yes, the gov't lied... show me one that doesn't and I'll eat my hat... all I know is, my customers and friends of mine that own businesses need the HST to survive... if that means I have to pay a little more at a restaurant every now and then, so be it... if it means I have to pay a little more for my realtor to sell my house, so be it... it means that employers are better off...
we'll never agree on anything... that's cool... I don't mind... but look past the politics, look to what CAN happen not what HAS happened... what happens when those of us who can afford to pay a little more put more into the coffers and more services come our way? Everyone benefits...
there goes that crazy optimism of mine again...
Comment by Bryan N on 14th June 2011
Right or wrong, I am voting no. I heard Bill VanDerZalm on the radio again today, on an anti HST ad, and I don't think he is being anywhere near honest. By listening to the ad, a person could think that by some act of magic we will end up not paying any tax. Yes, HST is on different items, but it is currently 12% just as the PST/GST was. Ontario and the Maritimes have the HST, Quebec seems to be heading that way, are all those provinces wrong? Where is the money going to come from to pay back the Feds? I'm pretty sure they will want their nearly 2billion back.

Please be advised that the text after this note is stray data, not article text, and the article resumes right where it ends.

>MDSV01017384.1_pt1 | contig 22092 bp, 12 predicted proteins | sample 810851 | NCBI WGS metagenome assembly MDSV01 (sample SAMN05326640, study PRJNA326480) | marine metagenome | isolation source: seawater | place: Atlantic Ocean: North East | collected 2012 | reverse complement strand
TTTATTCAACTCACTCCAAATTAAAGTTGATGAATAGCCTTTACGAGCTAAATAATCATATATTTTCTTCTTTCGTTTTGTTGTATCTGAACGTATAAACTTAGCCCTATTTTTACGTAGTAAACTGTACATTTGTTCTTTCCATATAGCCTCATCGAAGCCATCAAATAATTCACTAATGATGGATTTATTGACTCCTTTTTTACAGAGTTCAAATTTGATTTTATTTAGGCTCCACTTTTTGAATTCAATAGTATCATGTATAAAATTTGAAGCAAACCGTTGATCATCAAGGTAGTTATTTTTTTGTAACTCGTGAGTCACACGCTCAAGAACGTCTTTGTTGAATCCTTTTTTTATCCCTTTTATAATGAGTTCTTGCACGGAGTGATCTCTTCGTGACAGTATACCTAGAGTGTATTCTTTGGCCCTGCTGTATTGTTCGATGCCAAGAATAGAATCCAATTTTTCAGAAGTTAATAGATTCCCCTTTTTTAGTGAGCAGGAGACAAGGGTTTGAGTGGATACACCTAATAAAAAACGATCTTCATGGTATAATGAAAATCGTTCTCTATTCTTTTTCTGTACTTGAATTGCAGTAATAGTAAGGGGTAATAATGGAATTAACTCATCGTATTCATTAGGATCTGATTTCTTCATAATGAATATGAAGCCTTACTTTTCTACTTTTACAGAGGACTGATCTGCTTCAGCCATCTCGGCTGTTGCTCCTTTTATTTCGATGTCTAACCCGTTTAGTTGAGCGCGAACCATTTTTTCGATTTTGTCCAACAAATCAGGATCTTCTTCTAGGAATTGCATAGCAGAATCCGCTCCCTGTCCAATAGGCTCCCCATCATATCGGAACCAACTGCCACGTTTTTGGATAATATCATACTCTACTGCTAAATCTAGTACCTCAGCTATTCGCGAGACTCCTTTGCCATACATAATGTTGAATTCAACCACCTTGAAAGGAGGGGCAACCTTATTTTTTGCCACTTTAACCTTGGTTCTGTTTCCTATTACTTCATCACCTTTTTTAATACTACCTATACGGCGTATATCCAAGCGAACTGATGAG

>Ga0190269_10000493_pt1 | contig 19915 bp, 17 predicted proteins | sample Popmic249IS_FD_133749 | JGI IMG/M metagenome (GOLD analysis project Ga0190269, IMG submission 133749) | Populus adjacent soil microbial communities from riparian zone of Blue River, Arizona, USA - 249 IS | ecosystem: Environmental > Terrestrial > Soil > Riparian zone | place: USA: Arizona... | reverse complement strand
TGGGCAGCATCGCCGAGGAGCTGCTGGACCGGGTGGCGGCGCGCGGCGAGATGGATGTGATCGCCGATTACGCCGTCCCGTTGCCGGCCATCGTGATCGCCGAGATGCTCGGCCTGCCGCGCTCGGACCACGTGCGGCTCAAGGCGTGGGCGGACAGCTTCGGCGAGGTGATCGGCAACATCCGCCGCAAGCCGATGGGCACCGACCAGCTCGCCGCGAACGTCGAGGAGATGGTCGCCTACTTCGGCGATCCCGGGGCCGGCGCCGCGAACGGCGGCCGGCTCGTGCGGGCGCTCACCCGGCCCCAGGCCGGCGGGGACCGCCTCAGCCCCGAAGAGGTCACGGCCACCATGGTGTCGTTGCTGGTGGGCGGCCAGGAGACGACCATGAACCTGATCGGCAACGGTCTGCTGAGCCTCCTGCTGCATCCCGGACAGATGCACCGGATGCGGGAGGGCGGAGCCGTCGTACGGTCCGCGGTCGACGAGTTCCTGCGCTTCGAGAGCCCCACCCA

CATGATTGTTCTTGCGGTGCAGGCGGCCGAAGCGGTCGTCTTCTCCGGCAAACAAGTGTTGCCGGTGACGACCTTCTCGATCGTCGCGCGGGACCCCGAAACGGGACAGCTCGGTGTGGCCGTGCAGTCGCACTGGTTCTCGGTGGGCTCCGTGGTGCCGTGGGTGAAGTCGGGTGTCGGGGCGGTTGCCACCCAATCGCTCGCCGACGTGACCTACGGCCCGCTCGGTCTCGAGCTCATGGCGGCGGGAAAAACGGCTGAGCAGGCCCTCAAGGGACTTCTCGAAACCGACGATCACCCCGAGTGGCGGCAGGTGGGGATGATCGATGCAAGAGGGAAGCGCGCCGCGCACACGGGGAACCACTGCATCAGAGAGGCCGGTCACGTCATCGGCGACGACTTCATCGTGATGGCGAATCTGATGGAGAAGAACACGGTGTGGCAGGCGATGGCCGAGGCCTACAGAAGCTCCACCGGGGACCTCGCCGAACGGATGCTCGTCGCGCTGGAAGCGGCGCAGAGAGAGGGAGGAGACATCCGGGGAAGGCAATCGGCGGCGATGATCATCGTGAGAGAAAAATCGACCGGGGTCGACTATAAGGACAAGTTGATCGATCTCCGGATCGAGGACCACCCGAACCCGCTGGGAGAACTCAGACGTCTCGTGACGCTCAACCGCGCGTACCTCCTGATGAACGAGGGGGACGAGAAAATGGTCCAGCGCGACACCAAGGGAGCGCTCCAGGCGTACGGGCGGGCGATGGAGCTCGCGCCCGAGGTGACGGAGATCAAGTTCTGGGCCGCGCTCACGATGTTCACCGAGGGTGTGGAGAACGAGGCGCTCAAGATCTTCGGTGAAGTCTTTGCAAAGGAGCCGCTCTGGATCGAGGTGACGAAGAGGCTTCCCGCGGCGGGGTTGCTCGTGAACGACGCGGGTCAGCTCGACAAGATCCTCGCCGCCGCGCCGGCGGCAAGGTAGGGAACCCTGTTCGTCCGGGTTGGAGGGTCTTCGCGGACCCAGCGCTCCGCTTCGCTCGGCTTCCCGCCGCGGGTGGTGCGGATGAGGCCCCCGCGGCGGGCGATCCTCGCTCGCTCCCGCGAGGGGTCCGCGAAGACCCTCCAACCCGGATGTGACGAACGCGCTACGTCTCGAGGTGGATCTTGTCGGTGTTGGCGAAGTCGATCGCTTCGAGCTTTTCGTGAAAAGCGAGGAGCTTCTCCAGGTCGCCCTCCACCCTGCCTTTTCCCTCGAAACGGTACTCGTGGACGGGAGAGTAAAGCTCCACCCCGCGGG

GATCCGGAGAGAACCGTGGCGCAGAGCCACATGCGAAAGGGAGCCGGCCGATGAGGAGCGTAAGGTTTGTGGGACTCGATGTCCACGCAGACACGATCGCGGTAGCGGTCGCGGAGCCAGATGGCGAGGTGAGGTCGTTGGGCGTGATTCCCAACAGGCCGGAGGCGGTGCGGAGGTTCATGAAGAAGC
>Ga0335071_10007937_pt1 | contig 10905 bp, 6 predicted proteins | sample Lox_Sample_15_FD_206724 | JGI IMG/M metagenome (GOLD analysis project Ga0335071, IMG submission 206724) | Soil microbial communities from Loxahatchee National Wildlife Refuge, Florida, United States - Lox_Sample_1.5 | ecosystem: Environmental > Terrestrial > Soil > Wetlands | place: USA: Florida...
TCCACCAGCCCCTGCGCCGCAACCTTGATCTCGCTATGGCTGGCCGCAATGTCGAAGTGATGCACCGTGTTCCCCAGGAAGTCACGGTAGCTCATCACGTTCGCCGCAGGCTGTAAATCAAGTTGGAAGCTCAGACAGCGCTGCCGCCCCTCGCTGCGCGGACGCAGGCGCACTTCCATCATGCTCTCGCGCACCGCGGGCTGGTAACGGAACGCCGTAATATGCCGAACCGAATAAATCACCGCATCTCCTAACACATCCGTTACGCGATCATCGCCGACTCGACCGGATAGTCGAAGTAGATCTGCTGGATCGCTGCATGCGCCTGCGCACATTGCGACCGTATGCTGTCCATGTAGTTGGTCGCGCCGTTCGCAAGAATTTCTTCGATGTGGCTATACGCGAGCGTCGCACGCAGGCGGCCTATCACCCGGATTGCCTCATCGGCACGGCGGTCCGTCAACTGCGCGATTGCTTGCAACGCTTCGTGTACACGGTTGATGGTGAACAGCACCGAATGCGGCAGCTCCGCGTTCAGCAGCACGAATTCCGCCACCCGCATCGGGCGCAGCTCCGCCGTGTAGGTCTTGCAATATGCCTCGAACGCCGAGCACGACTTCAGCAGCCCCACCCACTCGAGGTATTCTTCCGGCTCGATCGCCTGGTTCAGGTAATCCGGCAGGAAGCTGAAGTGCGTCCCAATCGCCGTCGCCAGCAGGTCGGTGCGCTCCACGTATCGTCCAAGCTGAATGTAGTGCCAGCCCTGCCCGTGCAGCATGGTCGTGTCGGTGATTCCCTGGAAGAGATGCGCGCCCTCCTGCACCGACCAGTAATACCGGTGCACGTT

Sorry to say this, but I think VanDerZalm just loves hearing his voice on the radio. We couldn't get rid of him fast enough before, and he is our saviour now??
Comment by Helmut Giesbrecht on 14th June 2011
"we'll go back to making BC a very un-inviting place to do business in two seconds flat." You mean before the HST was introduced and all those years (almost 9) of Liberals BC was an uninviting place? Now I got to pay their taxes and it gets better?
Yes, no, maybe, none of the above...
Comment by Adam Kirkwood on 14th June 2011